Four Thousand March with ADAPT to Supreme Court

WASHINGTON, D.C. -- Solidarity prevailed yesterday as several thousand disability advocates joined with nearly 800 ADAPT activists on the U.S. Capitol grounds, rallying in support of the "integration mandate" of the Americans with Disabilities Act (ADA).  Over 100 organizations co-sponsored the rally which was organized by ADAPT, a national disability rights group with chapters in  39 states.

      Chanting "Our homes, not nursing homes" with Senator Tom Harkin (D--Iowa), and listening to Governor Dick Thornburgh describe the signing of the ADA in 1990, the crowd was united in its passion to preserve the "most integrated setting" regulation. Thirteen year old Kyle Glozier, a longtime ADAPT activist, told the crowd, "I don't know why the Olmstead decision has even gone to the Supreme Court".

     The rally finished as disability advocates and activists took their outrage to the steps of the Supreme Court. Marchers filed into the street to wheel and walk the four blocks, and a magnificent wave of people, 4000 strong according to the Supreme Court police, gathered before the Supreme Court to send a message to the justices that will decide the fate of the ADA integration mandate.

     The statement, "Integration, not Segregation", was everywhere. It was written on t-shirts, buttons, flags, banners, signs, hats, and stickers. The crowd became a chorus stepping up the volume, and sending a powerful message to Congress and the Court. "Our liberty, our freedom, our right to choice, these are fundamental rights," said national ADAPT organizer Stephanie Thomas. "If the court can't recognize these basic human rights, we must continue the fight. Victory will be ours."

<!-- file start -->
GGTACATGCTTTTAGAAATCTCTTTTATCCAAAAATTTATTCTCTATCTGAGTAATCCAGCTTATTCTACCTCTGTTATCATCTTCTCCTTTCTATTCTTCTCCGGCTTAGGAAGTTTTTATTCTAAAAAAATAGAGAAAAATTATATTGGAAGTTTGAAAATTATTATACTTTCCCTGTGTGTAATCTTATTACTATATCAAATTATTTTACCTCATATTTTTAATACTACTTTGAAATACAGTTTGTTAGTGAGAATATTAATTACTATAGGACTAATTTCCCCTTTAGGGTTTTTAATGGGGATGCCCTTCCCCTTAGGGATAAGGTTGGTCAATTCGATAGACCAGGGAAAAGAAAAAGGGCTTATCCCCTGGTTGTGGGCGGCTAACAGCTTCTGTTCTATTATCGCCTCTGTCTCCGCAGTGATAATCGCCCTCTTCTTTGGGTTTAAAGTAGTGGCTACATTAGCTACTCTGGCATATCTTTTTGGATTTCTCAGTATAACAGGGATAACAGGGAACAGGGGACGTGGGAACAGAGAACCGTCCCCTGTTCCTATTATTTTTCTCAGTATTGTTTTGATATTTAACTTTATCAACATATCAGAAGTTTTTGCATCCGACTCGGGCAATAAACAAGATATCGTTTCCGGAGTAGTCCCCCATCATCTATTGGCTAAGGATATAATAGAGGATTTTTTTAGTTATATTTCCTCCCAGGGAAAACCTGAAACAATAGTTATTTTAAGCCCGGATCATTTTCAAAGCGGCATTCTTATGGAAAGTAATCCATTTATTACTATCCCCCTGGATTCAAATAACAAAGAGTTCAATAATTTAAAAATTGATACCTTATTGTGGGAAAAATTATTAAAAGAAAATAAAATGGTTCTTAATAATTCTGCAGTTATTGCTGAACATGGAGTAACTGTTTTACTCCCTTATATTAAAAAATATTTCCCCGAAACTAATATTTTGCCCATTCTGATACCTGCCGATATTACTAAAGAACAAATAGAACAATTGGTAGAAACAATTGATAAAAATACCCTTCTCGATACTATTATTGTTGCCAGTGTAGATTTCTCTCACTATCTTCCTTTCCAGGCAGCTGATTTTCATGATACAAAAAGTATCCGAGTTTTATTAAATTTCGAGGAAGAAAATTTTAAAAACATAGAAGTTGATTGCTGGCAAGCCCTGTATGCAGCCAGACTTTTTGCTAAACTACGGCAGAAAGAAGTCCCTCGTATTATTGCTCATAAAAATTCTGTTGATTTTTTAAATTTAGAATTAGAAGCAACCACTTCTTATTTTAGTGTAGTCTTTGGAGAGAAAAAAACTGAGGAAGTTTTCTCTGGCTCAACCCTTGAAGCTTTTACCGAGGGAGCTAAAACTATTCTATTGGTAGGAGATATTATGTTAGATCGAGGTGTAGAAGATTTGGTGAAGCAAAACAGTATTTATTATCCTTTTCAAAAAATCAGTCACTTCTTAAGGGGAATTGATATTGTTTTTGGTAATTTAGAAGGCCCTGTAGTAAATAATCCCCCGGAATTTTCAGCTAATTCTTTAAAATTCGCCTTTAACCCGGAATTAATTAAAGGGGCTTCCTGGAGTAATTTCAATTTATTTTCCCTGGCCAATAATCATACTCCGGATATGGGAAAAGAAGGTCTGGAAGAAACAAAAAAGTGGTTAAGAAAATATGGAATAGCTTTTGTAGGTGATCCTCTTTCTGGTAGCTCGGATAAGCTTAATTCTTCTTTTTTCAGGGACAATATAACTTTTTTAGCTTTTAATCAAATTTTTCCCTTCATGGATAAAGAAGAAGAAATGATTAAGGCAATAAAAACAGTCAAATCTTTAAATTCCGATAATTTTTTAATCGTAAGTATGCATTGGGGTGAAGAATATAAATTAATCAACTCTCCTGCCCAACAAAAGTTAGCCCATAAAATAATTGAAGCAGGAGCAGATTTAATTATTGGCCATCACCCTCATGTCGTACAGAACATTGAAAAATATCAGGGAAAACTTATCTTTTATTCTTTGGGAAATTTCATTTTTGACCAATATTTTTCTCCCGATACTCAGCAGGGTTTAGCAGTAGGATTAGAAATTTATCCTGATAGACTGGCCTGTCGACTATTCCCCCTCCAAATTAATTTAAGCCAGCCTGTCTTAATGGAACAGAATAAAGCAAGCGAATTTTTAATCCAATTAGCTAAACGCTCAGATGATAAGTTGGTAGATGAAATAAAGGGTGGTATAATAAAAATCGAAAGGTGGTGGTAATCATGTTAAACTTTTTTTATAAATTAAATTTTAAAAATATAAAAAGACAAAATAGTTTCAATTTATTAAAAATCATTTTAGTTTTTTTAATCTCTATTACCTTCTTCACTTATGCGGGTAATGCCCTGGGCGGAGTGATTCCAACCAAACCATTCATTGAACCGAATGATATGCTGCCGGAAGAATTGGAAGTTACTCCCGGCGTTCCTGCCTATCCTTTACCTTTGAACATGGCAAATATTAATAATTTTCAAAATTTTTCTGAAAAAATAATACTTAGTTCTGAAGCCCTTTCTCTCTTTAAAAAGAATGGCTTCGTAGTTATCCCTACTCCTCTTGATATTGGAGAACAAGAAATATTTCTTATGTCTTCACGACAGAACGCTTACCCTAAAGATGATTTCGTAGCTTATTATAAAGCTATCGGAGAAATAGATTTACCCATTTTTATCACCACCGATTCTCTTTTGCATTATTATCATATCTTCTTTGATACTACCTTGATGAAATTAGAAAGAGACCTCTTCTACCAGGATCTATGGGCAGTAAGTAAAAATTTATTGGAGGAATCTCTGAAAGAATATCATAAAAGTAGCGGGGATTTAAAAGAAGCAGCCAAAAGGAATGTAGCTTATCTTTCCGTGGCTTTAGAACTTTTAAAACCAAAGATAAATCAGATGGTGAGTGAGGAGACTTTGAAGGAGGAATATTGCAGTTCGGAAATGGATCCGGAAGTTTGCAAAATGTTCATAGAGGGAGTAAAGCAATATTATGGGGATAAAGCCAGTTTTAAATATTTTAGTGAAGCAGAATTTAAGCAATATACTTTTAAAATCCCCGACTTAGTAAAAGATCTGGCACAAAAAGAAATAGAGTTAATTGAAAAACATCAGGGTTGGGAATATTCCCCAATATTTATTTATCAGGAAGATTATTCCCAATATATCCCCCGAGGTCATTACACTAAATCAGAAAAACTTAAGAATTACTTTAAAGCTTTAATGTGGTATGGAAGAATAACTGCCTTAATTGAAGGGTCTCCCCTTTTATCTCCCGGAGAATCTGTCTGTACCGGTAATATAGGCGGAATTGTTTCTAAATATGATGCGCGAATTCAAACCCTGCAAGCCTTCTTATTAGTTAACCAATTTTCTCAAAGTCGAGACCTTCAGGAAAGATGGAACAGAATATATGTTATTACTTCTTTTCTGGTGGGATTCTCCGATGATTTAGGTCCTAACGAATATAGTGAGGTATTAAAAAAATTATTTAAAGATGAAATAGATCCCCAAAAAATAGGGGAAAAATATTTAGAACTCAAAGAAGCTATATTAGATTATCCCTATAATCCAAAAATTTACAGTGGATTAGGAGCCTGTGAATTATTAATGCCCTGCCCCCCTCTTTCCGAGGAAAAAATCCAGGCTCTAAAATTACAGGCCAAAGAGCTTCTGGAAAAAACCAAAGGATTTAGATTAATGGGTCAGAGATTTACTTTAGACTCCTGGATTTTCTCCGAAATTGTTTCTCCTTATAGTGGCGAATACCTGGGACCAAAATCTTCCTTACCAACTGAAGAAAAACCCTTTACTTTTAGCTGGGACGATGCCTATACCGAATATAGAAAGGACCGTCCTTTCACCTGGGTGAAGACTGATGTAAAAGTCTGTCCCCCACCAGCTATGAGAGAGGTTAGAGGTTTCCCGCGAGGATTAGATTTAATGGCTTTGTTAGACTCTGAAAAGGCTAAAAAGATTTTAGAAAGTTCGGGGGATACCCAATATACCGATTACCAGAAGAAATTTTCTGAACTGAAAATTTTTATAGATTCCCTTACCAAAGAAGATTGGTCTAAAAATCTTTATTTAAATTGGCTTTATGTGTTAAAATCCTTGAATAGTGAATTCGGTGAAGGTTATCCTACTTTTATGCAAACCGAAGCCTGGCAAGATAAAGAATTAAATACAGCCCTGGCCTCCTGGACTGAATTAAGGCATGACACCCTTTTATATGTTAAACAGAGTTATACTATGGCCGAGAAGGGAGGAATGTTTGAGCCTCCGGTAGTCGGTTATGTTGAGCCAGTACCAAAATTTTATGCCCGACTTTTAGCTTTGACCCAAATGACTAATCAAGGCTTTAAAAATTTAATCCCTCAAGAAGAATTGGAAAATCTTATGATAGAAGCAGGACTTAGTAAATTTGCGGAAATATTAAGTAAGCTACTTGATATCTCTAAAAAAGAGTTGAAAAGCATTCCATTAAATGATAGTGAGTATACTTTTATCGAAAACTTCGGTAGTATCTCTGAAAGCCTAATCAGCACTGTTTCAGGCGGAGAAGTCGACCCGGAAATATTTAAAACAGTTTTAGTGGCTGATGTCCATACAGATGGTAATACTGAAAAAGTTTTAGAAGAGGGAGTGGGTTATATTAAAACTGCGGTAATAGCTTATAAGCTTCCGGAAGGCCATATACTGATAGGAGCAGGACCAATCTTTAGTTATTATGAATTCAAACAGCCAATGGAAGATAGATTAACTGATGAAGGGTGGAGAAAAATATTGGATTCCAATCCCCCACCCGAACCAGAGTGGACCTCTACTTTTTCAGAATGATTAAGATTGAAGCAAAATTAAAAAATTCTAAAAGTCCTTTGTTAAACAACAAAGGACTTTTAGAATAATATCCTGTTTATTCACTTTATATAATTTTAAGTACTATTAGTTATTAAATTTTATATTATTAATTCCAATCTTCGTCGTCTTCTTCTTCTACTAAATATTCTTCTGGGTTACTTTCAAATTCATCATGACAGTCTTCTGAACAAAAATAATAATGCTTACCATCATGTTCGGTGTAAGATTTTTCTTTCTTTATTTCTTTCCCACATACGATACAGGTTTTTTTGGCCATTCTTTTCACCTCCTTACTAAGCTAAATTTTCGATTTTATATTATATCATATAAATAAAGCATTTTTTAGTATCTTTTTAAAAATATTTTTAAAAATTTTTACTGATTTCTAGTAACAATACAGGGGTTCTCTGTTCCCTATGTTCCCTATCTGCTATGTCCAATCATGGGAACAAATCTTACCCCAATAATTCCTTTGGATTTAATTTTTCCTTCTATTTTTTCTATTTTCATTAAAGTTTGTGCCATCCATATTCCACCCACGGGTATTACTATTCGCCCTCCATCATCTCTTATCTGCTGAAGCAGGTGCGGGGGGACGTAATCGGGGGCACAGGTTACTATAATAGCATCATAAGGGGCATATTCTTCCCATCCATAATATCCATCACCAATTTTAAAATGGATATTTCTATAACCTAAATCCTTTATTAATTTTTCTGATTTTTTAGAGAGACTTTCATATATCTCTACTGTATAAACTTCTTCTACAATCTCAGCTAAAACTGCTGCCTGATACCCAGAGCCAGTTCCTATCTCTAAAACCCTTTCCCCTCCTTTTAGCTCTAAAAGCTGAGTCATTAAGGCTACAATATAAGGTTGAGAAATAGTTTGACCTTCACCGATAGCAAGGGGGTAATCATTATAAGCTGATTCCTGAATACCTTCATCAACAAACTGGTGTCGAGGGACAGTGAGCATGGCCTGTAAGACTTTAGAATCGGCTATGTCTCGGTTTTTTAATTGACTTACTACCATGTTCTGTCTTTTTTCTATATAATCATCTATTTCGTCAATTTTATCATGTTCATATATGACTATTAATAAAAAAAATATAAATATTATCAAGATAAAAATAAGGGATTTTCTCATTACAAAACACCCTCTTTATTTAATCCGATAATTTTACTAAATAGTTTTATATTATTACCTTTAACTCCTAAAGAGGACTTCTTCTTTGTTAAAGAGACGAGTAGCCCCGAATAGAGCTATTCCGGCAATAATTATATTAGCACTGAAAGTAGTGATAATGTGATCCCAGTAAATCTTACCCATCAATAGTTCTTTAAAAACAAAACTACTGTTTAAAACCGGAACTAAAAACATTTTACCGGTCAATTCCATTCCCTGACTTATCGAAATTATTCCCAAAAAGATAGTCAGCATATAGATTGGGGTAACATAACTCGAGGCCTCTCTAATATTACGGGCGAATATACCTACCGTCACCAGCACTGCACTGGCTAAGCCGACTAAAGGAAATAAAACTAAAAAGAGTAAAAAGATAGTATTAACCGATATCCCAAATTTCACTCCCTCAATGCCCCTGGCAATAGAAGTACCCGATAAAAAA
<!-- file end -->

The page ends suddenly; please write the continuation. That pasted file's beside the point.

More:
The disability community considers the lawsuit before the Supreme Court, formally known as Olmstead v. L.C. & E.W. to be the "Brown v. Board of Education" for people with disabilities. Far from being an alarmist viewpoint, the fact that the Supreme Court even agreed to hear the oral arguments brings into question the intent of Congress in passing the law.

     Nearly ten years after its passage, the ADA is now being tested in the highest court in the land, despite two U.S. Circuit Court decisions supporting the right to services in the "most integrated setting". Without a strong "integration mandate", the ADA will no longer be a civil rights law. ADAPT vows to continue the "Don't Tread on the ADA" campaign, supporting integration, not segregation and civil rights not state's rights.

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Last updated May 17, 1999